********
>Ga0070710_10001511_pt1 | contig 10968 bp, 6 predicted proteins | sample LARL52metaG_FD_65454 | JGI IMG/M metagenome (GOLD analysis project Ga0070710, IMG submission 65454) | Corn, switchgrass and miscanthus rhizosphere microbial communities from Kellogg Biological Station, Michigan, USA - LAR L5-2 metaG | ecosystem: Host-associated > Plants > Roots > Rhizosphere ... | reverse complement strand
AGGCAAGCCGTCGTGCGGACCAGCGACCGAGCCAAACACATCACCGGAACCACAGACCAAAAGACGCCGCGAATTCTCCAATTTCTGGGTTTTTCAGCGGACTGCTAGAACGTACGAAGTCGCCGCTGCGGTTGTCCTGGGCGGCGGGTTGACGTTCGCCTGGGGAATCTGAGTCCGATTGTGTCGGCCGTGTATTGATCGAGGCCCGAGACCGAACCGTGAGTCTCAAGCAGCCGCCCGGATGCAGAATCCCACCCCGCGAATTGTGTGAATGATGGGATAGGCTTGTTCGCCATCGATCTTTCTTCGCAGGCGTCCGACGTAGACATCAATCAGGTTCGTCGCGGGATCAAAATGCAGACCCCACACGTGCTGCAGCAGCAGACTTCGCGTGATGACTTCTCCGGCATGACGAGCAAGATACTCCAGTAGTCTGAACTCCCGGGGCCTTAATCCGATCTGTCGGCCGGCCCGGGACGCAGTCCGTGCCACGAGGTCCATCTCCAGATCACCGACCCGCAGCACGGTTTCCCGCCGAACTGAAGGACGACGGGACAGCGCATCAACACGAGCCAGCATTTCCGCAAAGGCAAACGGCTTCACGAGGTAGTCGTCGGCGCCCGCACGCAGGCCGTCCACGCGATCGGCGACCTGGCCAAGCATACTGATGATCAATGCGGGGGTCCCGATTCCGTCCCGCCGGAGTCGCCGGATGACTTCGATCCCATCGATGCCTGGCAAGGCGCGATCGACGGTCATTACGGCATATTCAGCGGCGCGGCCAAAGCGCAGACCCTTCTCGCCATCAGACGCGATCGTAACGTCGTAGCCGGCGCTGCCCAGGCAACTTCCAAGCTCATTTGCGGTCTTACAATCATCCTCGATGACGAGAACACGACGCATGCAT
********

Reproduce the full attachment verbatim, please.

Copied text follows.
>Ga0070710_10001511_pt1 | contig 10968 bp, 6 predicted proteins | sample LARL52metaG_FD_65454 | JGI IMG/M metagenome (GOLD analysis project Ga0070710, IMG submission 65454) | Corn, switchgrass and miscanthus rhizosphere microbial communities from Kellogg Biological Station, Michigan, USA - LAR L5-2 metaG | ecosystem: Host-associated > Plants > Roots > Rhizosphere ... | reverse complement strand
AGGCAAGCCGTCGTGCGGACCAGCGACCGAGCCAAACACATCACCGGAACCACAGACCAAAAGACGCCGCGAATTCTCCAATTTCTGGGTTTTTCAGCGGACTGCTAGAACGTACGAAGTCGCCGCTGCGGTTGTCCTGGGCGGCGGGTTGACGTTCGCCTGGGGAATCTGAGTCCGATTGTGTCGGCCGTGTATTGATCGAGGCCCGAGACCGAACCGTGAGTCTCAAGCAGCCGCCCGGATGCAGAATCCCACCCCGCGAATTGTGTGAATGATGGGATAGGCTTGTTCGCCATCGATCTTTCTTCGCAGGCGTCCGACGTAGACATCAATCAGGTTCGTCGCGGGATCAAAATGCAGACCCCACACGTGCTGCAGCAGCAGACTTCGCGTGATGACTTCTCCGGCATGACGAGCAAGATACTCCAGTAGTCTGAACTCCCGGGGCCTTAATCCGATCTGTCGGCCGGCCCGGGACGCAGTCCGTGCCACGAGGTCCATCTCCAGATCACCGACCCGCAGCACGGTTTCCCGCCGAACTGAAGGACGACGGGACAGCGCATCAACACGAGCCAGCATTTCCGCAAAGGCAAACGGCTTCACGAGGTAGTCGTCGGCGCCCGCACGCAGGCCGTCCACGCGATCGGCGACCTGGCCAAGCATACTGATGATCAATGCGGGGGTCCCGATTCCGTCCCGCCGGAGTCGCCGGATGACTTCGATCCCATCGATGCCTGGCAAGGCGCGATCGACGGTCATTACGGCATATTCAGCGGCGCGGCCAAAGCGCAGACCCTTCTCGCCATCAGACGCGATCGTAACGTCGTAGCCGGCGCTGCCCAGGCAACTTCCAAGCTCATTTGCGGTCTTACAATCATCCTCGATGACGAGAACACGACGCATGCAT